Before deciding to post this question I searched through these forums to see possible solutions for the problem I have running a simple Python script. I even saw an old post of mine that had helped me solve a similar problem a while ago. The problem I have now is the following.
I have different versions of Python installed in my Mac. I use Conda to administer the environments. Now, reading the answers to some questions about Python I did the following. First I used the option Execute script file from 'Execute Shell script' and added the following Shebang to the script:
This seems to work in the sense that it is clear that it executes the script but I get an error that shows that it is not using the version of Python I need to use:
2023-04-21 18:29:01 Action 56387 failed: Execute a Shell Script failed with script error: Traceback (most recent call last):
File "/Users/josepm.fontana/Scripts/clean_url.py", line 4, in <module>
ModuleNotFoundError: No module named 'pyperclip'
The problem is that I don't even know what version of Python is being used. I have done a pip install of pyperclip on the 3 versions I installed via Conda but the shell must be pointed to another one which could probably be the one that MacOS installs by default. That version is way too old and I don't want to use it.
Any suggestion that helps me solve this problem will be very welcome.
Don't you use Conda to load an "environment" (including modules) and then run your Python script in that? In which case you'll probably need to do the same in the KM "Execute Shell Script" action. Start your fact-finding in the Terminal with condo info --env -- the active environment will be asterisked.
You may also have to add the correct entries $PATH entries -- you can run the "correct" Python as you did, but it won't know where to look for anything it needs -- but first you need to find out where those modules are installed! I'm hoping that loading the right Conda env will take care of that for you...
It may be that, even though you are specifying a full PATH to the particular version of python3 you want to use, any "extras" can't be loaded because they aren't available via the KM shell PATH environment variable. You could try adding that to the beginning of the ENV_PATH variable in KM's Settings->Variables:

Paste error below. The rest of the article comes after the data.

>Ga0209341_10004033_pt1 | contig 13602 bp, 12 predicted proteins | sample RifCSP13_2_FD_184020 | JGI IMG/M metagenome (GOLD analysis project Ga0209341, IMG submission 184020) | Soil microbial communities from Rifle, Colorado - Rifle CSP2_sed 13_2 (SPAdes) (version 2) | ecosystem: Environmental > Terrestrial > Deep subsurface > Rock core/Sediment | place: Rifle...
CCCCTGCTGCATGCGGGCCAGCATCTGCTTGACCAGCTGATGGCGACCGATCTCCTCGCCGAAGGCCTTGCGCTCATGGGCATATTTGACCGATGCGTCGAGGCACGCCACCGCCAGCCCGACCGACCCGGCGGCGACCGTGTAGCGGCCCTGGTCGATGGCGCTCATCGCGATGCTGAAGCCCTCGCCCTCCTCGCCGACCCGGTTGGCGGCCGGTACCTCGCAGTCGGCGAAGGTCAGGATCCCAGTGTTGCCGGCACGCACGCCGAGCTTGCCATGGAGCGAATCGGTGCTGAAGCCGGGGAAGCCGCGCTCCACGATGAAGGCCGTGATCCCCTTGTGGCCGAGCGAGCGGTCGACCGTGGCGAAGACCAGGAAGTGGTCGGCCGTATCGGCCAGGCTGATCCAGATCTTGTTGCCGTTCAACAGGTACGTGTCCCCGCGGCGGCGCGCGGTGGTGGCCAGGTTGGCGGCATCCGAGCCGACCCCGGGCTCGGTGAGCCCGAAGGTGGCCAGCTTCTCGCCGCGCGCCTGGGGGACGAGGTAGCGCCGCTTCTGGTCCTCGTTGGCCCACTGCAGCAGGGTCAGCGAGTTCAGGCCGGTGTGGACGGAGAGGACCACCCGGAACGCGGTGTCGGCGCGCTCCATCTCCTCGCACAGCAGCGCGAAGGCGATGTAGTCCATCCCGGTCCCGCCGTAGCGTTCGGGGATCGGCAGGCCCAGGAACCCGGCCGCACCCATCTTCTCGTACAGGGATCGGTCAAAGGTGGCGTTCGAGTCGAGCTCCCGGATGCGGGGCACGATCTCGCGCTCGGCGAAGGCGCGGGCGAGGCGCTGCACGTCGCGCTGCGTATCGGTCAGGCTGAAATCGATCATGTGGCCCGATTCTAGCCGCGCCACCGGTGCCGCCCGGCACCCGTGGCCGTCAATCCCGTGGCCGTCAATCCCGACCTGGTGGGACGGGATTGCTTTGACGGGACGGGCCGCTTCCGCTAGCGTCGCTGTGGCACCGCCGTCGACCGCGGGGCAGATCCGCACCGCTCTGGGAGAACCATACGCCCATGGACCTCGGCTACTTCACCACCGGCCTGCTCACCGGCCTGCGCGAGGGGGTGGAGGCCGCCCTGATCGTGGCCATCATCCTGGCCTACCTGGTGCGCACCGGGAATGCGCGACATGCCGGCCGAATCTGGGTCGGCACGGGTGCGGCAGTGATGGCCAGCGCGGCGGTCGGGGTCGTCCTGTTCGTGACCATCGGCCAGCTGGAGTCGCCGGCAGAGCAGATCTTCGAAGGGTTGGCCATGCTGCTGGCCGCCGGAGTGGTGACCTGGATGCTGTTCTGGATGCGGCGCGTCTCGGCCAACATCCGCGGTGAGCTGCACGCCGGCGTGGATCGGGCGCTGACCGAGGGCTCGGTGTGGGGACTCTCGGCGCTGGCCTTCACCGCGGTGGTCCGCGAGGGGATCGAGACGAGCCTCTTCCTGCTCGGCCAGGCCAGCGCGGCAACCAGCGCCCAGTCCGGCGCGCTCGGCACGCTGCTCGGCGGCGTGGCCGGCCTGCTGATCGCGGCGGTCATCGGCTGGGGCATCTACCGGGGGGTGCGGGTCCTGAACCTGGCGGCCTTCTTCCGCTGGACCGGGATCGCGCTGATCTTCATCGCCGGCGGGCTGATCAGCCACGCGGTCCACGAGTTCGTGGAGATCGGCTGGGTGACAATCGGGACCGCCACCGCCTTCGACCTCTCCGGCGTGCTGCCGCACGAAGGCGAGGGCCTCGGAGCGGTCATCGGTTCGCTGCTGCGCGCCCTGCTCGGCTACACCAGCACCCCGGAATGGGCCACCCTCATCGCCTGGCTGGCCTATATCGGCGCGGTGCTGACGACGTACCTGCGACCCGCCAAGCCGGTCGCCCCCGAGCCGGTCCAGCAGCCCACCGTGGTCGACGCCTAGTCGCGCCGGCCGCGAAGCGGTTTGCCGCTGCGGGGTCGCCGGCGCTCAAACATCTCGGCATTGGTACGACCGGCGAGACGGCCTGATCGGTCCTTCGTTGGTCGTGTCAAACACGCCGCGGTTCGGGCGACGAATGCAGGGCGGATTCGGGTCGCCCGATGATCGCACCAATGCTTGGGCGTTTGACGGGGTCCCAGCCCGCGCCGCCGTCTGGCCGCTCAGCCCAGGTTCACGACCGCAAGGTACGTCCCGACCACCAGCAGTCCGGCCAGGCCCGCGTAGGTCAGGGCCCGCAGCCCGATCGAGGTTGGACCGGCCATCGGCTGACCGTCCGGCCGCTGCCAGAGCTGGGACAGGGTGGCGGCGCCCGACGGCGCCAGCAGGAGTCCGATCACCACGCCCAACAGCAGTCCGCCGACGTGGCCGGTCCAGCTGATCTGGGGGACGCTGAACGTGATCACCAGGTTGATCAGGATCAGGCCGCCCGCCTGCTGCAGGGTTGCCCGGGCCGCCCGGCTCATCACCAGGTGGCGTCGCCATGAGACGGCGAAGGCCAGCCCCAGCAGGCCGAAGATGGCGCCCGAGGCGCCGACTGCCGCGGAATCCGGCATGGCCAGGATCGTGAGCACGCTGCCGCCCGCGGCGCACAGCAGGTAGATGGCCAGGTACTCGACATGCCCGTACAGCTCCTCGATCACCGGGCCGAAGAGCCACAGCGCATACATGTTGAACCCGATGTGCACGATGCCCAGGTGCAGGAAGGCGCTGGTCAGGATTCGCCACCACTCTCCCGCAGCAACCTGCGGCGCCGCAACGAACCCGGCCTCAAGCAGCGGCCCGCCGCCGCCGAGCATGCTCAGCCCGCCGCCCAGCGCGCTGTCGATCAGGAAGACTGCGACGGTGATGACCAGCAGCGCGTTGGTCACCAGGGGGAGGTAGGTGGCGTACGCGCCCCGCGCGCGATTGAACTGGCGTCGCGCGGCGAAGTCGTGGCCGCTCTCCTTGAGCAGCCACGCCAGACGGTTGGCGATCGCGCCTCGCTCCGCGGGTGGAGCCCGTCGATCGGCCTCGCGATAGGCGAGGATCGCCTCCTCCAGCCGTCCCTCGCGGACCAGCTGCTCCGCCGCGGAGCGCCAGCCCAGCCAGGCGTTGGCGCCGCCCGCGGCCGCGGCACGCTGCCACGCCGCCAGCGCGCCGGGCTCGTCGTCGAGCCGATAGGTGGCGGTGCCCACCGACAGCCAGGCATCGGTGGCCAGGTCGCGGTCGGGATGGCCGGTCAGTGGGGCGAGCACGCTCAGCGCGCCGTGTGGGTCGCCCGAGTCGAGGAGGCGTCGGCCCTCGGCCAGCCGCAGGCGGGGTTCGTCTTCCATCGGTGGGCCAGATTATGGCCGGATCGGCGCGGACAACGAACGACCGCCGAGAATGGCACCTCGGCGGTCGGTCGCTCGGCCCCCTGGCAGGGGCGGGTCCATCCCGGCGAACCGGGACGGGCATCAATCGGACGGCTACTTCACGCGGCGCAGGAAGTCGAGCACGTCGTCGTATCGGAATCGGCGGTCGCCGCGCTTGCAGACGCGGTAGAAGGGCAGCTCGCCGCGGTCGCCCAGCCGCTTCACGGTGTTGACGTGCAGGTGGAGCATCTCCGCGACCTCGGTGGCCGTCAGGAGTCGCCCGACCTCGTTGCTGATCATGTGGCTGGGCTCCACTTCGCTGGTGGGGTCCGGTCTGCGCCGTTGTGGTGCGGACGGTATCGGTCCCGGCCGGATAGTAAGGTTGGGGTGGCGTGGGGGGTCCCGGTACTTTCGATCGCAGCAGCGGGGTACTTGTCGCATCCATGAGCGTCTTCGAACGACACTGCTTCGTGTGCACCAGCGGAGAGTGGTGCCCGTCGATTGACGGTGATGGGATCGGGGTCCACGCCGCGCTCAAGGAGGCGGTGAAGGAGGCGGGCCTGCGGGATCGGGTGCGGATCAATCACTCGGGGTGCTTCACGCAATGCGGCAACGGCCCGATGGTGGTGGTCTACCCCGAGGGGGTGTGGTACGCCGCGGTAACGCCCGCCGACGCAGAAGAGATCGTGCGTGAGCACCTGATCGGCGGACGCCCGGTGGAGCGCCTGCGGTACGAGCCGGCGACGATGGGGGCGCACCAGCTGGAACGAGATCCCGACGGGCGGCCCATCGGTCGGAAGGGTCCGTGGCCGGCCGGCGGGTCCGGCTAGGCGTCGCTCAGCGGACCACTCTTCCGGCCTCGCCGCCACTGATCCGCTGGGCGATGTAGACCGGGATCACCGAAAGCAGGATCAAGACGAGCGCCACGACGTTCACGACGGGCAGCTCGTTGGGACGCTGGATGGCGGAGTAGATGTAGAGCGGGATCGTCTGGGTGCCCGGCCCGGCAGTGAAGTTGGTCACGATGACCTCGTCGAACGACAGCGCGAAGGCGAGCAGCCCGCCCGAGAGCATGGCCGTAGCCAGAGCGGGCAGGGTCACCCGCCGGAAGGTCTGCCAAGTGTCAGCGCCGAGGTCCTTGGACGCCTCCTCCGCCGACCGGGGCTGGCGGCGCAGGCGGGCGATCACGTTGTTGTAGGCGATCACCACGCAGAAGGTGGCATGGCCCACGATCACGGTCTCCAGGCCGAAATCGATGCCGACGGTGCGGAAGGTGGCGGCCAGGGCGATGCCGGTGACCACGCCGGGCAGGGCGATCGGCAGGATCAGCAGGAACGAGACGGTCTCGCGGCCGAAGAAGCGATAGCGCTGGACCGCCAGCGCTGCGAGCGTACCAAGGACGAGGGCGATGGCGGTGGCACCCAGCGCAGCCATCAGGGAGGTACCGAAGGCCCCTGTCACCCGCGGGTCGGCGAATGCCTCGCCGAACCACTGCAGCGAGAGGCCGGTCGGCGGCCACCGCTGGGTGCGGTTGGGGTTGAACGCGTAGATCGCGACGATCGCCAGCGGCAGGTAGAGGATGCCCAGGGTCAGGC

(note the : between each entry) -- but while that may be enough for the shell, it may not be for Python to find the required modules (which is where loading the correct environment comes in).
Again -- post the output from running condo info --env in Terminal. That'll give some clues as to what might be required. Remember that Terminal and KM shells are different -- even if Terminal always loads/uses the correct environment without you doing anything, KM's "Execute Shell Script" action never will unless you tell it to.
Thanks Nige_s. In the end I solved the problem. The thing is that I did by doing something that is not what I had understood one should be doing by looking at the KB documentation. I simply added the command I would use to execute the script from my terminal into the 'Execute text script' window:
That works because that "version" of Python "knows" where to look for any extras (modules etc) it needs in that environment -- which is a relief!
You can always reference things specifically, to avoid setting ENV_PATH, but that can get cumbersome if you have to do it a lot. That's what PATH and KM's ENV_PATH are for -- "if this thing isn't at where I just said, look for it in these places in this order" (remembering that if you just type the command python3 the shell will first look for a match in the current working directory).
But have another look at the Anaconda documentation. It sounds like your different "environments" are wholesale duplications of python3 plus all the things required in that environment, which is rather inefficient (but very portable). The more usual way is to "load" whichever environment you want to use, which creates the setup you want on the fly from the various bits and pieces required -- a more flexible way to manage things.
I only know the above because our High Performance Computing admin gets very sweary when people use the first method, unnecessarily using up disk space -- I could have misunderstood, so YMMV.
Thanks Nige_S. You are right that the conda environments are duplications of python3 but I don't have that many environments installed and they do not take a lot of space. It saves me a lot of headaches I used to have when I used a different system.